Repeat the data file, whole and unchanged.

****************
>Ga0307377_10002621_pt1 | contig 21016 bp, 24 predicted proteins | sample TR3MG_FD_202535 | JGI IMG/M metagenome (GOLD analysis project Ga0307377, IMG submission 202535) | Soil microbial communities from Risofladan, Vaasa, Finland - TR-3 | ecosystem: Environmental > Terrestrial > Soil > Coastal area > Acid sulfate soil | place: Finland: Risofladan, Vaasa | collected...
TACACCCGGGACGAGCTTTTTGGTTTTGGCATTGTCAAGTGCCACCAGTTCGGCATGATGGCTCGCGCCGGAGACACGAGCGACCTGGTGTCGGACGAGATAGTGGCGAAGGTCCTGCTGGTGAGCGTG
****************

>Ga0307377_10002621_pt1 | contig 21016 bp, 24 predicted proteins | sample TR3MG_FD_202535 | JGI IMG/M metagenome (GOLD analysis project Ga0307377, IMG submission 202535) | Soil microbial communities from Risofladan, Vaasa, Finland - TR-3 | ecosystem: Environmental > Terrestrial > Soil > Coastal area > Acid sulfate soil | place: Finland: Risofladan, Vaasa | collected...
TACACCCGGGACGAGCTTTTTGGTTTTGGCATTGTCAAGTGCCACCAGTTCGGCATGATGGCTCGCGCCGGAGACACGAGCGACCTGGTGTCGGACGAGATAGTGGCGAAGGTCCTGCTGGTGAGCGTG